Criterion Collections DVD jacket cover for “Salo”

His next and final film was the mother lode.
In 1975, Pasolini did Salò, (or The 120 Days of Sodom), based of course, on the notorious book by the Marquis de Sade. Only Pasolini changed the setting completely and placed it in the final days of Fascist Italy in the 1940s. (Before I go any further, I should warn anyone who wants to watch this film or take it lightly that this is a VERY disturbing film, and not in a slasher-horror film kind of way. Even if  nothing is real in the film and props and fakes were used, the content is very troubling. You have to be very, very , very strong to watch it and should weaker, more delicate souls watch this, it will affect you on a subconscious level so you’ve been warned and need to take personal responsibility if you decide to watch it.)

The 4  aristocrats, representing Royalty, Clergy, Law, and Political Leadership

The 4 aristocrats, representing Royalty, Clergy, Law, and Political Leadership

The film instantly was banned in practically every country in the world because of its graphic depictions of sexual mutilation, sadism, mental and physical torture and coprophagia. It remains banned in Malaysia and Singapore even now. There’s not much to the plot, only in Republic of Salò, the Fascist-occupied part of Italy, in 1944, four wealthy men of power, the Duke (Royalty), the Bishop (Religion/Clergy), the Magistrate (the Law), and the President (the Leader/Executive), agree to marry each other’s daughters as the first step in a debauched ritual. They recruit four teenage boys to act as guards and four young soldiers (called “studs), who are chosen because of their large physical genital endowments. They then kidnap nine young men and nine young women and take them to a palace near Salò. Accompanying them are four middle-aged prostitutes, also collaborators, who recount arousing stories for the men of power, who, in turn, sadistically exploit their victims.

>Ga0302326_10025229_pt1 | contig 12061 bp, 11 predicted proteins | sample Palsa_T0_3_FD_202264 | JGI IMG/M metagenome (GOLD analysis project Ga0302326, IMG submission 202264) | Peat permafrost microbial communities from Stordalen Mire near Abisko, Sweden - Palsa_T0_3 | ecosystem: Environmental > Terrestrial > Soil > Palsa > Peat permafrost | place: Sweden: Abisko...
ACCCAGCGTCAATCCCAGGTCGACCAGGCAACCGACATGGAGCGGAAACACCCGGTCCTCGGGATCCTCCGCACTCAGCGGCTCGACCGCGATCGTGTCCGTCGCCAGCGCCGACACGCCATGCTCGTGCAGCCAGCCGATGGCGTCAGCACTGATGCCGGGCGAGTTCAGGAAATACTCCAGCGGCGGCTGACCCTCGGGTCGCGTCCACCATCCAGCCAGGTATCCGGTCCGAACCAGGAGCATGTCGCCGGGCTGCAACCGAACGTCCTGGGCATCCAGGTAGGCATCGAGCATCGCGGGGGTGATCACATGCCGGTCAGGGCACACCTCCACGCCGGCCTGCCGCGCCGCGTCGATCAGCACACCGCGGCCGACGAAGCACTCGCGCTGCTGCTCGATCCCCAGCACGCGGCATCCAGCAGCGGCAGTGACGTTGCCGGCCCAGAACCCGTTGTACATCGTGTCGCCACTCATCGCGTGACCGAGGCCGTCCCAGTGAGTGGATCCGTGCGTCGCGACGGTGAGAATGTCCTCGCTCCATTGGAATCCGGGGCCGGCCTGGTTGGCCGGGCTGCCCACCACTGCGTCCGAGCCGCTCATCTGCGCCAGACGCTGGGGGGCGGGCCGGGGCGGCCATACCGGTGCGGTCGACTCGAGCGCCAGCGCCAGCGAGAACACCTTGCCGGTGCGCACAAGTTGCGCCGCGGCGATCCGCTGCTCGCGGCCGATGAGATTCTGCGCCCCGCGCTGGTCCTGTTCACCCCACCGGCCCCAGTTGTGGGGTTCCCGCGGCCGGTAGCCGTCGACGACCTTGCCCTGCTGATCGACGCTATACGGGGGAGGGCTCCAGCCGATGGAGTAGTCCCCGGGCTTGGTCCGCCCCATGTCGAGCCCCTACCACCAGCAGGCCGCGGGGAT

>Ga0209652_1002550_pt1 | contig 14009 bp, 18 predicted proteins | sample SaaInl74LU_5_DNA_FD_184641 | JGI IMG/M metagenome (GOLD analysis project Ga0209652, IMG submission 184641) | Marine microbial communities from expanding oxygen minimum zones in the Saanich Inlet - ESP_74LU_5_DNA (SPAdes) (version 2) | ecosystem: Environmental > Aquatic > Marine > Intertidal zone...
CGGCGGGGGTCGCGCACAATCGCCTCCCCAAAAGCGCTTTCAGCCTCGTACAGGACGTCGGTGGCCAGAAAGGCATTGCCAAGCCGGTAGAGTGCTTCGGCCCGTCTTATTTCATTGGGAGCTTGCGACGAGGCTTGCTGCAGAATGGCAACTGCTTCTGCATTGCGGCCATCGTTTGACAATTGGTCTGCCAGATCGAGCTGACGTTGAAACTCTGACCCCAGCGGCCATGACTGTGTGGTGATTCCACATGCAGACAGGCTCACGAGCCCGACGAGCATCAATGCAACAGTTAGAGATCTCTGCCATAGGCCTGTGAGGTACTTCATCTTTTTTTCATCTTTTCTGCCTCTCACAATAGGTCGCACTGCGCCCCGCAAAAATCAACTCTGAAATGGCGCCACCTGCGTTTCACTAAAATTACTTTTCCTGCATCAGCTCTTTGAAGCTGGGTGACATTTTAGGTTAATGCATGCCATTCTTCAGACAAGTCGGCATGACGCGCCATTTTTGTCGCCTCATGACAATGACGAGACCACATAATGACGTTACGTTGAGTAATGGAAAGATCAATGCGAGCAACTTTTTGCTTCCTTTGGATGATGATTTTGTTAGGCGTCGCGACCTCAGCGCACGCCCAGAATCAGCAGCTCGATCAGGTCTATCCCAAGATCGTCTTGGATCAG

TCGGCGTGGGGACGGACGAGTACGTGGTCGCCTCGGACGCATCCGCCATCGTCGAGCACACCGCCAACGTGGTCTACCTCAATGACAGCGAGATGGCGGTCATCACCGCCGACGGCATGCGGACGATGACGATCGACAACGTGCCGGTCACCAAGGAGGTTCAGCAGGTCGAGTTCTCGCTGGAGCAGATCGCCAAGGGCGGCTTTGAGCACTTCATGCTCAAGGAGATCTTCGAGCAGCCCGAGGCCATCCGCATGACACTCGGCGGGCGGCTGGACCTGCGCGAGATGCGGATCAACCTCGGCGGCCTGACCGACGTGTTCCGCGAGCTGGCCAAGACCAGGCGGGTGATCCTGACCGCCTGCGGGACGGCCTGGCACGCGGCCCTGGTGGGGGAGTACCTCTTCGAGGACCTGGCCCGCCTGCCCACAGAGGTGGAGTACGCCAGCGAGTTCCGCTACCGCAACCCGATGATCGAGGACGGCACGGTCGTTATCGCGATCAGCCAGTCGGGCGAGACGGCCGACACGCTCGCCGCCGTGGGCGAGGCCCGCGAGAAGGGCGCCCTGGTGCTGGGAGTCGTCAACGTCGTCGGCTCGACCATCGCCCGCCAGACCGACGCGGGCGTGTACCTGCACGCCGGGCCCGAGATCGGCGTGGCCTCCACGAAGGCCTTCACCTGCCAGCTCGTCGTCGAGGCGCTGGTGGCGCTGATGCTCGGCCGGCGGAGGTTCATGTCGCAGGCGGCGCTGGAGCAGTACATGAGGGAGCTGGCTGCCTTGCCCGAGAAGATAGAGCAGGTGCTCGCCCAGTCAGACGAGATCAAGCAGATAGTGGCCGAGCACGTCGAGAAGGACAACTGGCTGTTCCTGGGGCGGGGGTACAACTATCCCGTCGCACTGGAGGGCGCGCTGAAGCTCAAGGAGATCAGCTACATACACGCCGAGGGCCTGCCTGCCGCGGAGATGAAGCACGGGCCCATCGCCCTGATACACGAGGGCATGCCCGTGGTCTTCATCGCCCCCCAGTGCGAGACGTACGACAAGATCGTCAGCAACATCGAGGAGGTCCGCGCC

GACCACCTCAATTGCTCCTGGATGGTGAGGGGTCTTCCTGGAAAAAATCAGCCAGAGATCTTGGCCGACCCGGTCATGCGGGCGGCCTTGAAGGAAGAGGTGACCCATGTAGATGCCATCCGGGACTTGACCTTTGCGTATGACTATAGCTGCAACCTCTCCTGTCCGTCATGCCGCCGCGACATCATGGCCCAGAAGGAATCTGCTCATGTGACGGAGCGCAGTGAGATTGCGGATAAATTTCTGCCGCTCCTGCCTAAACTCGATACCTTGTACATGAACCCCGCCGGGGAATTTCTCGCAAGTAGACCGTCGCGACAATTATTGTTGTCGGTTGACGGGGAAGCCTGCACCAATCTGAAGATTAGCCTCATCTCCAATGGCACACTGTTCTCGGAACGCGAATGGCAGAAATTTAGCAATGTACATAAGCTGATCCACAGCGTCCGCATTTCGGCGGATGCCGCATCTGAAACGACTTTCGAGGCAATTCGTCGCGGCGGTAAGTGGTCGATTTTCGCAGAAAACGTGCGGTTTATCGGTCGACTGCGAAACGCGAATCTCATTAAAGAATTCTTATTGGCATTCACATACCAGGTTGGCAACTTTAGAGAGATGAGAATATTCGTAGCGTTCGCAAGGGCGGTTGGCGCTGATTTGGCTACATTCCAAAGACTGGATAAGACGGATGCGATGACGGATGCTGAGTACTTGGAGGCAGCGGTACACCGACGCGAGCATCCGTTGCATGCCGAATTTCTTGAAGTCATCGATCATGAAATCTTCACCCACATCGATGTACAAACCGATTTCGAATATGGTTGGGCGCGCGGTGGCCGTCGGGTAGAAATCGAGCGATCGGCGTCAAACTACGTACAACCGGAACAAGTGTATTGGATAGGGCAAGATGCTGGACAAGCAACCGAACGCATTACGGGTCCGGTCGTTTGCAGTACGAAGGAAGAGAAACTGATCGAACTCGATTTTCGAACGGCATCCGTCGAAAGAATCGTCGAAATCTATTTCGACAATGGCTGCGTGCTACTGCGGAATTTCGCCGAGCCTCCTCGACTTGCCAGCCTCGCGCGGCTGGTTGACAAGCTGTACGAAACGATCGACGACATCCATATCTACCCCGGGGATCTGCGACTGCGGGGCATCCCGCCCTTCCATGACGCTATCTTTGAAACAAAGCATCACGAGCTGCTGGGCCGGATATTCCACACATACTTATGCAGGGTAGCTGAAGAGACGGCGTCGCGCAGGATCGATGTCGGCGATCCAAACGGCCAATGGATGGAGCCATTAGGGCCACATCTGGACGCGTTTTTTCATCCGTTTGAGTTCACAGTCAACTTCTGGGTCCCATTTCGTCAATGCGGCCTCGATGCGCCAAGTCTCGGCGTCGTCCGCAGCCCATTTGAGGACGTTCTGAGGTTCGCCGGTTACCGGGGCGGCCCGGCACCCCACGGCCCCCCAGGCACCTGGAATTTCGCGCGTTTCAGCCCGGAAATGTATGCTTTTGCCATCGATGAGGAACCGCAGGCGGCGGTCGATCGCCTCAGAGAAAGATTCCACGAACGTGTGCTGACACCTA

The four older prostitutes.

The four older prostitutes.

The story depicts some of the 120 days at the palace, during which the four men come up with even more abhorrent tortures and humiliations for their own pleasure. The film follows four different segments inspired by Dante’s Inferno, the Anti-Inferno, the Circle of Manias, the Circle of Shit and the Circle of Blood. I am not going to recount what happens in the film, you can read that elsewhere, but rather focus on what the film and it’s aftermath really shows up.

The kidnapped.

The kidnapped, at right.

Reader, this film will break your heart and your shake your will to live.
I had to force myself to watch it through and had a good cry afterwards but as horrific as the scenes and actions are, there is a method to the madness here and I understand what Pasolini was trying to warn us of. Pasolini understood what market forces ultimately do to human beings, human souls and human bodies. When life becomes commoditized to market forces, that’s when the real torture begins. When you lose respect for life and look at it as a commodity, you lose your ability to feel any empathy and start treating others as objects to your own whims and inclinations – and the results often do end up becoming horrific.

Various contestants from the reality TV show, "The Swan" where candidates show up for extreme plastic surgery and surgical makeovers.

Various contestants from the reality TV show, “The Swan” where candidates showed up for extreme plastic surgery and surgical makeovers.

Pasolini saw the writing on the wall back in 1975, before globalization really took hold of the world, before drug cartels controlled economies and before Banksters, Royalty, Religion, Law and Political Leaders hoodwinked the public to pay for their gross ineptitude and greedy appetites. He understood and saw all too clearly what the final outcome was going to be and started to ring the warning bell in the most brutal, urgent way possible. Unfortunately, he paid the price for it with his life. Shortly after production wrapped, Pasolini was brutally murdered in what many suspect was a Mafia hit. He was run over by a car, several times in a row, and pictures of his mangled, crushed body were published in the newspapers, shocking the Italian public even more. Somehow man and myth became one.